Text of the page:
Note: Instances of my experiences cannot be generalized.
It is commendable how our government has opened its door for the media. I cannot imagine if my other journalist friends around the world would access their Prime Minister at odd hours, or chat up with ministers on phone and facebook.
If information was confined only to them, life would have been a little easier.
Here is a peek into how I go about searching for information:
I go through my story ideas and sort out whom to meet and talk. I draw up a list of people I need to get for my story. I know I have to talk to the center dealing with research because they did a study on it. Then I talk to at least two people from the center who forwards me to another department. The department (two people, numerous calls) sends me another office (three people including a former technician). After much waiting, I realize it is the lab people I have to get the data from. They say the information I am looking for was a bit too old. They take some time to search (I wait) and then they say I need to speak to the authorized person who apparently is in a meeting. Of course that does not exclude three health officials, two got quoted and other apparently was not in the picture because he was not the ‘concerned person.’
Dozens of meetings are happening everywhere. ‘Concerned persons’ are dispersed everywhere. I do not blame them for attending meetings. I cannot!
I have been told that the appointing of so called concerned person, officially known as the media spokesperson, would help mainstream the dissemination of information to the media.
But this system has made collection of information more painful. Most of the time, the ‘concerned person’ who I find after much queries, forwards me to the media spokesperson who in turn forwards me back to him or her because the spokesperson is not technically sound in the functioning of several departments, divisions and units.
Sometimes I would find my colleagues chasing after the so called ‘concerned person,’ like some wild goose chase (I mean literally). They also crib at times when the official concerned person that is the media spokesperson forgets to inform them on a very important meeting. I too, at times almost missed some important meeting. But the blame comes on me for being late.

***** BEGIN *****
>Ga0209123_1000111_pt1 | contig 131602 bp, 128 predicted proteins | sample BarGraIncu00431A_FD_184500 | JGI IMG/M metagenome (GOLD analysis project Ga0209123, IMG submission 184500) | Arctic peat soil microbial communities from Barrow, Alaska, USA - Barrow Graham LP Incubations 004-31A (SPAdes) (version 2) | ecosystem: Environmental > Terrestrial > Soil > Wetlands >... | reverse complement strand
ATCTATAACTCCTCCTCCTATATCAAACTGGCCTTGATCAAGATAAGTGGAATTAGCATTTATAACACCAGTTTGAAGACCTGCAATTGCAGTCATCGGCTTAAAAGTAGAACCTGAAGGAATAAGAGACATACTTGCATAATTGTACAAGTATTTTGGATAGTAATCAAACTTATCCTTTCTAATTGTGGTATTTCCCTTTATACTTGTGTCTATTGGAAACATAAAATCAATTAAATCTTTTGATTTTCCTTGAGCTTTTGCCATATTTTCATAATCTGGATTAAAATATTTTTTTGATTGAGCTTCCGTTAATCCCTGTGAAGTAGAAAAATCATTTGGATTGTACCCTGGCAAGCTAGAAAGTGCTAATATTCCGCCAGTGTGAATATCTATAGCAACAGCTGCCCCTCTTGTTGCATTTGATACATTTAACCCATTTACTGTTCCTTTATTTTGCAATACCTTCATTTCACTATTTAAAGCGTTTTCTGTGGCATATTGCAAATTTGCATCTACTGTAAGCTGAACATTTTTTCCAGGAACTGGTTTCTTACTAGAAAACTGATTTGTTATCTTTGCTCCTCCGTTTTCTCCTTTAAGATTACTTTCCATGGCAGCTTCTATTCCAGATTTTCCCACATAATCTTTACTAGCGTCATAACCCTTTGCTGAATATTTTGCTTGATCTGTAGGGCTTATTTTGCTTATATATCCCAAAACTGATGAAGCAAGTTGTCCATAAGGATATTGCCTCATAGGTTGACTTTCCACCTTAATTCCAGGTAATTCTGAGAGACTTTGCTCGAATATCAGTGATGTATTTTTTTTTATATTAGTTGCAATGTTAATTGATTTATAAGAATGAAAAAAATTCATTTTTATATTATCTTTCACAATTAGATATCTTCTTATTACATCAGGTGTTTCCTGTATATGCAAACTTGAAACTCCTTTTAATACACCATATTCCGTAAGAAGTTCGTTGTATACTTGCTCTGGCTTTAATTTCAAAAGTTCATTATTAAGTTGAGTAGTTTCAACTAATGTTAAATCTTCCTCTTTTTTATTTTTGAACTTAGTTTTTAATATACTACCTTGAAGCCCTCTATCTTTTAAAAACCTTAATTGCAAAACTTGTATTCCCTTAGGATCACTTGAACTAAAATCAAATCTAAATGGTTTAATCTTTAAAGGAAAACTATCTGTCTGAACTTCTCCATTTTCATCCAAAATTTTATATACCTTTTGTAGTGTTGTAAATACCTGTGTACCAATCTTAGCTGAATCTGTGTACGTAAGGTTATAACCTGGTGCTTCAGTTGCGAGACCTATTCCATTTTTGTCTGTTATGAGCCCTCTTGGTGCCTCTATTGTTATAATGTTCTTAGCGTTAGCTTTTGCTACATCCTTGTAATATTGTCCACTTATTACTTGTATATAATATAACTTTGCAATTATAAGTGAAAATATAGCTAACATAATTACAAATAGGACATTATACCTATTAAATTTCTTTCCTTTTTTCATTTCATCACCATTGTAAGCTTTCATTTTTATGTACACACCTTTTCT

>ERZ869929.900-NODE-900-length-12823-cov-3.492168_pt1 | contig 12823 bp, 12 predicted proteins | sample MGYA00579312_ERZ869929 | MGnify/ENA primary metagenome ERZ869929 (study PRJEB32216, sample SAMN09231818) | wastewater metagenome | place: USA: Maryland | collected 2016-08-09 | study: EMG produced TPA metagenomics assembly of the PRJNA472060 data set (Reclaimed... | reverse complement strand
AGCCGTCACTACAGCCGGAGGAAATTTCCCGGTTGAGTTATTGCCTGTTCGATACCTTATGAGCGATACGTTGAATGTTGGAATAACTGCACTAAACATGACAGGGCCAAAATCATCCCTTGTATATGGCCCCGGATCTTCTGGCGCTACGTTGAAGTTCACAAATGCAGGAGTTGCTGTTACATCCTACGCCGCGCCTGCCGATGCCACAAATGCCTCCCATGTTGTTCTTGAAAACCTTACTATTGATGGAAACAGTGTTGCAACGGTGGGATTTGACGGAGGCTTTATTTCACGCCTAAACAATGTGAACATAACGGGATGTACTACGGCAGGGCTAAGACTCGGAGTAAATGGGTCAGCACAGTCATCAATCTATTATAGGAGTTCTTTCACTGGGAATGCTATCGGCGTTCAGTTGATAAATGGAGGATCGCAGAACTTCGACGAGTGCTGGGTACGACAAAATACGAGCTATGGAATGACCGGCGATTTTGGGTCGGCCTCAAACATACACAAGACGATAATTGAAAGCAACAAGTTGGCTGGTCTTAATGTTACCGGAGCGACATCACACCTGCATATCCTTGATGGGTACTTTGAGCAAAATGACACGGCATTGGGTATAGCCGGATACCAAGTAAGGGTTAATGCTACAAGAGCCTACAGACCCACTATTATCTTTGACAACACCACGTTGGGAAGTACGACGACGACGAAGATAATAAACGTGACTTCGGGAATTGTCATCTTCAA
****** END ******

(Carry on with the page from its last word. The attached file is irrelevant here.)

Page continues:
In between, what I realize is that it wastes my time, the phone bills increase with every call and our energy (both yours and mine). Sometimes out of frustration I call this system, a way for the reporters to get entangled into the bureaucracy. It must not be so, but I assume this to be a way to hold back information.
Holding back information makes the reporter in me more curious. I probe into it. Some reliable sources would not always have the information. So I write an article based on whatever falls on my hand. And then that is where we are being criticized for not publishing accurately.
I would really like to not be accused. For me, if information is there, it is easier to write as I would understand an issue. If I have it, I will make sure to avoid all accusations of inaccurate reporting. But then when our civil service rules forbid civil servants to talk with the media, where are we supposed to get information from?
Being in this line of job you never know who would scold you for nothing, for someone else having made a mistake and in general for being from the media who is irresponsible. Sometimes it feels like people on the other end of line forget that we make a living out of this, too.
But I also have a question: If you refrain from giving information, how am I supposed to write unbiased and accurate stories?